One of the later chapters is a story of sorts; it deals with 'Oos', tiny little creatures developed by a scientist and kept (originally) in a petri dish. The first pair of Oos are described as being thumbnail-sized, but due to the space constraints of the petri dish, each generation got successively smaller. (Not by a 50%/per generation rate, but smaller). They started off green, but turned purple when the scientist working with them dumped a pile of horseradish in the dish out of boredom. Dr. Mutcer, the scientist in question, does try several times to kill them, always unsuccessfully.

The Oos eventually did grow small enough to cross the subatomic threshold, at which point the subatomic variant managed to travel outside the petri dish. Shortly thereafter, they took over Dr. Mutcer's apartment, eventually filling it to capacity as well. While the Oos never impersonate Dr. Mutcer's wife, they do end up impersonating not one, but two separate girlfriends. (It's implied the 'real' woman never existed in either case.)

In the end, the Oos did go full-out attack and take over the world. The attack itself wasn't gray goo, but the end result is described as being such, with a single unified Oos-being left sitting and looking up into the stars.

The problem with this answer, of course, is twofold: 1)As I mentioned above, the book isn't a short story collection, and 2)Nothing even remotely resembling the other two stories was present in it as far as I can recall. Still, I'm hoping this might give you a few more clues to further your search.

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  • It's possible that the asker has mixed up two or more books and remembered them as a single book.
    – MJ713
    Commented Apr 27, 2023 at 16:08
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Another was about the future of corporate servitude in the future, where these companies literally raise you and become your family. It was about a couple, each from a rival company. The man eventually breaks free of the compelling indoctrination, but his wife (or girlfriend or fiancée, I can't remember exactly) kills him out of loyalty to the company she works for.

This is a story by John Shirley called The Incorporated - It's collected in an anthology called FutureCrime: An Anthology of the Shape of Crime to Come which includes Niven's A Kind of Murder (The teleporting killer story).

The Incorporated is available at the Internet Archive. Here are some relevant quotes:

Corporate loyalty over all other loyalty:

Broken homes made broken homes made broken homes. The big corporations, meanwhile, consumed the little ones, and, becoming then unmanageably big, looked for ways to stabilize themselves. They chose the proven success of the Japanese system: the corporation as an extension of the family. You inculcate your workers with a fanatic sense of loyalty and belonging. You personalize everything. And they go along with that or they lose their jobs.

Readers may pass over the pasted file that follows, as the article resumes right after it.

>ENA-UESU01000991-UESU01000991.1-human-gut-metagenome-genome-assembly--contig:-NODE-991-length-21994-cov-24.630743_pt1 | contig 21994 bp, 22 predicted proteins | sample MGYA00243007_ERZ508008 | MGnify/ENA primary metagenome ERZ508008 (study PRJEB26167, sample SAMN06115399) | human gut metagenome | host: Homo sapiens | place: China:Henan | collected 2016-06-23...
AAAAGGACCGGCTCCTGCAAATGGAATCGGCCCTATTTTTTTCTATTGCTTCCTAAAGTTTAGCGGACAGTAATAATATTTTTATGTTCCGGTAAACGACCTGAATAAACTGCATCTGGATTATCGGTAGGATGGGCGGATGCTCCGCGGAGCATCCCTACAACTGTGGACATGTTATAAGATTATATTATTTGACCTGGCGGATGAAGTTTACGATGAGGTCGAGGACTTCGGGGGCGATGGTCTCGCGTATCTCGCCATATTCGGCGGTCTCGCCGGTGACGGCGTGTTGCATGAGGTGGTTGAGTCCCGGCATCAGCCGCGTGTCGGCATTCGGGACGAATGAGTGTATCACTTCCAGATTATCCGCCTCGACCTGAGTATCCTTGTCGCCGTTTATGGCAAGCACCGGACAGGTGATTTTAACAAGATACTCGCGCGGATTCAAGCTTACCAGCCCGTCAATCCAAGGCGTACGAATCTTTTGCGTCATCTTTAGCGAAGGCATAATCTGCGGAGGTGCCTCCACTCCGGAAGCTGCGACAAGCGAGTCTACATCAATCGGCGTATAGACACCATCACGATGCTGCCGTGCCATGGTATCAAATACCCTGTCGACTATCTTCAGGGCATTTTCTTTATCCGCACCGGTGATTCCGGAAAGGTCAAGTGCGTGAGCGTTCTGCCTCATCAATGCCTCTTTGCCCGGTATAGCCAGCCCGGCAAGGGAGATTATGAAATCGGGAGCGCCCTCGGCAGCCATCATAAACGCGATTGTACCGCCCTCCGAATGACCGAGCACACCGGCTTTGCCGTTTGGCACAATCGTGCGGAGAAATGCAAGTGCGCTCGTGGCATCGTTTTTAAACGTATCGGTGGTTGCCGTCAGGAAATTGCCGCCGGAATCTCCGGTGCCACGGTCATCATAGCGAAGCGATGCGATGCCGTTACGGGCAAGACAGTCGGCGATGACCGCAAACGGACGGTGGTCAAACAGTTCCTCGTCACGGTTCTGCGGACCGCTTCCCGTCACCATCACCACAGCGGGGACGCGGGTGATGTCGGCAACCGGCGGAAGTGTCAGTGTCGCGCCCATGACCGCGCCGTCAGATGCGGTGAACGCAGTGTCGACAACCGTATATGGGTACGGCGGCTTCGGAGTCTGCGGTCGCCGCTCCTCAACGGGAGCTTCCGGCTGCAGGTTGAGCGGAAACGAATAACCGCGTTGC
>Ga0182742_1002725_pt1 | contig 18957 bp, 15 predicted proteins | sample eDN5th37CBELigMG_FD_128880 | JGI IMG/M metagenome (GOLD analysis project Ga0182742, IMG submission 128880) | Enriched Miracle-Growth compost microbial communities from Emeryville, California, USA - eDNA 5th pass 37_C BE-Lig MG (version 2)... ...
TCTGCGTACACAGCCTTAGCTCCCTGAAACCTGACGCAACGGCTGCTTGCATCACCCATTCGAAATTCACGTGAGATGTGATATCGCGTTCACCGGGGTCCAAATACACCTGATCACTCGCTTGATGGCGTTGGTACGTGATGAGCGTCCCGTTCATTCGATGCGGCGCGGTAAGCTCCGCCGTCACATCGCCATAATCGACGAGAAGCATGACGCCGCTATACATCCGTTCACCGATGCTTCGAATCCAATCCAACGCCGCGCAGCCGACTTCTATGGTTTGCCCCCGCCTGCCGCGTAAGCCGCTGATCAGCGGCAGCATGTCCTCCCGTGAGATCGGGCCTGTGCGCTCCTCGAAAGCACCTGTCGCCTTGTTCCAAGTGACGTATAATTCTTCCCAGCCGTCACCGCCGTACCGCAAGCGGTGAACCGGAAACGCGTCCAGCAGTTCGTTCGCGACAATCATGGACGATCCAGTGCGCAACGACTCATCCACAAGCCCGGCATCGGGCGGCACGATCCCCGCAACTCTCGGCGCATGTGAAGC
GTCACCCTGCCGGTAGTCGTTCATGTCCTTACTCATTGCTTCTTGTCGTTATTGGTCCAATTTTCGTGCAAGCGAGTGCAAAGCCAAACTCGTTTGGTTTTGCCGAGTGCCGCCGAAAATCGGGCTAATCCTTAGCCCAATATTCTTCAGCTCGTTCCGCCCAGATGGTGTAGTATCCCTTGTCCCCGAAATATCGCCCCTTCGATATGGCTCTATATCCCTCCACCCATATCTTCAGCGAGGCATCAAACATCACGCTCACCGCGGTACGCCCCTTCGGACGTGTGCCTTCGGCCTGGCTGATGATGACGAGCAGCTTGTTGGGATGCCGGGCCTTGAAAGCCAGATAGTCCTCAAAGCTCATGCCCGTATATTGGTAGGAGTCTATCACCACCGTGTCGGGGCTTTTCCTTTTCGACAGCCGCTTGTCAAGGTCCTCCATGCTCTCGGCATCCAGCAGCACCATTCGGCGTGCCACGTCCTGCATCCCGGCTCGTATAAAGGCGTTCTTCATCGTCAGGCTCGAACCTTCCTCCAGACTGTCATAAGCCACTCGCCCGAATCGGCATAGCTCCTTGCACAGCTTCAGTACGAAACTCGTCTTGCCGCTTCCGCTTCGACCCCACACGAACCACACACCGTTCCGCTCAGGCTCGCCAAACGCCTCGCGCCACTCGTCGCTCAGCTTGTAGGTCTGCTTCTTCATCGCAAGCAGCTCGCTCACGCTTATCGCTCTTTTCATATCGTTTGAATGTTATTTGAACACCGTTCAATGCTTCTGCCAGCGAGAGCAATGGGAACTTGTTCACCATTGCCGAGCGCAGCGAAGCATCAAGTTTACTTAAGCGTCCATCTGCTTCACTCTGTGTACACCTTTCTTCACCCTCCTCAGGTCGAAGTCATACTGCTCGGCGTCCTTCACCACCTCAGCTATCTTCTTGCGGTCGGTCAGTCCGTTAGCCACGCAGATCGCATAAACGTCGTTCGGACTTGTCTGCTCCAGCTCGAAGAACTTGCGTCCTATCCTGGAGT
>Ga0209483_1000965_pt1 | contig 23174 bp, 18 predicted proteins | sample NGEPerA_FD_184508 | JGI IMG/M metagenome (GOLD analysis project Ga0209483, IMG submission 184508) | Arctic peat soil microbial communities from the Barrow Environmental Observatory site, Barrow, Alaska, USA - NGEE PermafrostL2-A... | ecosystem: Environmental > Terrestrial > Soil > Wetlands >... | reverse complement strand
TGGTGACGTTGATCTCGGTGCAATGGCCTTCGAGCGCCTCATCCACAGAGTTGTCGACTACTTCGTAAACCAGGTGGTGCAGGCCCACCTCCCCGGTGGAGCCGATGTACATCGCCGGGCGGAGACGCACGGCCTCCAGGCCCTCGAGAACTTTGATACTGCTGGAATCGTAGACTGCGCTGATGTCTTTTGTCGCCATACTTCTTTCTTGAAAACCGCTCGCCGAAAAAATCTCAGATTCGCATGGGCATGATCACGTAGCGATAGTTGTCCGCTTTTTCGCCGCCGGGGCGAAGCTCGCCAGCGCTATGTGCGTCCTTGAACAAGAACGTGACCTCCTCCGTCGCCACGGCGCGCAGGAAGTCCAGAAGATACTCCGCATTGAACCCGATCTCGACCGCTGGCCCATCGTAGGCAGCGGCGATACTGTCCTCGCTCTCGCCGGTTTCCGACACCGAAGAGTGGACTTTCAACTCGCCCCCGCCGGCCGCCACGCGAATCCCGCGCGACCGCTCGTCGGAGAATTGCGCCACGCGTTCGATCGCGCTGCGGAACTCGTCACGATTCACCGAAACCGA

So now jobs were precious. Jobs were life. So you embraced the new Corporation as home and family system. The breakdown of the tradi- tional family structures reinforced the process. And you put your em- ployer above your true family. You let its agents in to destroy your husband’s new career. . .

Husband and wife work for different corporation (close - he's freelance)

"Are you accusing me of something?” She said it with her icy Vassar incredulousness then, like: I can’t believe anyone could be so painfully unsophisticated.

"I’m accusing Worldtalk. You’re theirs. They do as they like with you. If Worldtalk says it’s not productive to have kids, if Worldtalk says it’s not teamplaying to have kids, you don’t have kids. Even when their disapproval is unnecessary: You wouldn’t have had to quit your job — I can understand you wanting to have a career. We could have had the kid in a hired womb or an artificial womb. I would’ve taken care of it during the day. If Worldtalk says listen for Usefuls, you listen. Even at home. They don’t want employees, at Worldtalk, they want to own you."

Wife sent by rival company to kill husband

Kessler stared at her. Her eyes flickered, her mouth opened, and shut, and she shook her head. She looked drained.

And Kessler knew.

"They sent you. They told you where to find me,” he said.

"They — want the money back,” she said. "They want you to come with me.”

He shook his head. "Don’t you get sick of being puppeted?”

She looked at the window. Her face was blank. "You don’t understand.”

"Do you know why they do it, why they train you in that Americanized Japanese job conditioning stuff? To save themselves money. Because it eliminates unions.”

"They have their reasons, sure. Mostly efficiency.”

"I know. What’s the slogan? 'Efficiency is friendship.’ ”

She looked embarrassed. "That’s not — ” She shrugged. "A Corporate Family is just as valid as any other. It’s something you couldn’t under- stand. I — I’ll lose my job, Jimmy. If you don’t come.” She said lose my job the way Kessler would have said, lose my life.

The story fits into Shirley's Song Called Youth series, by the way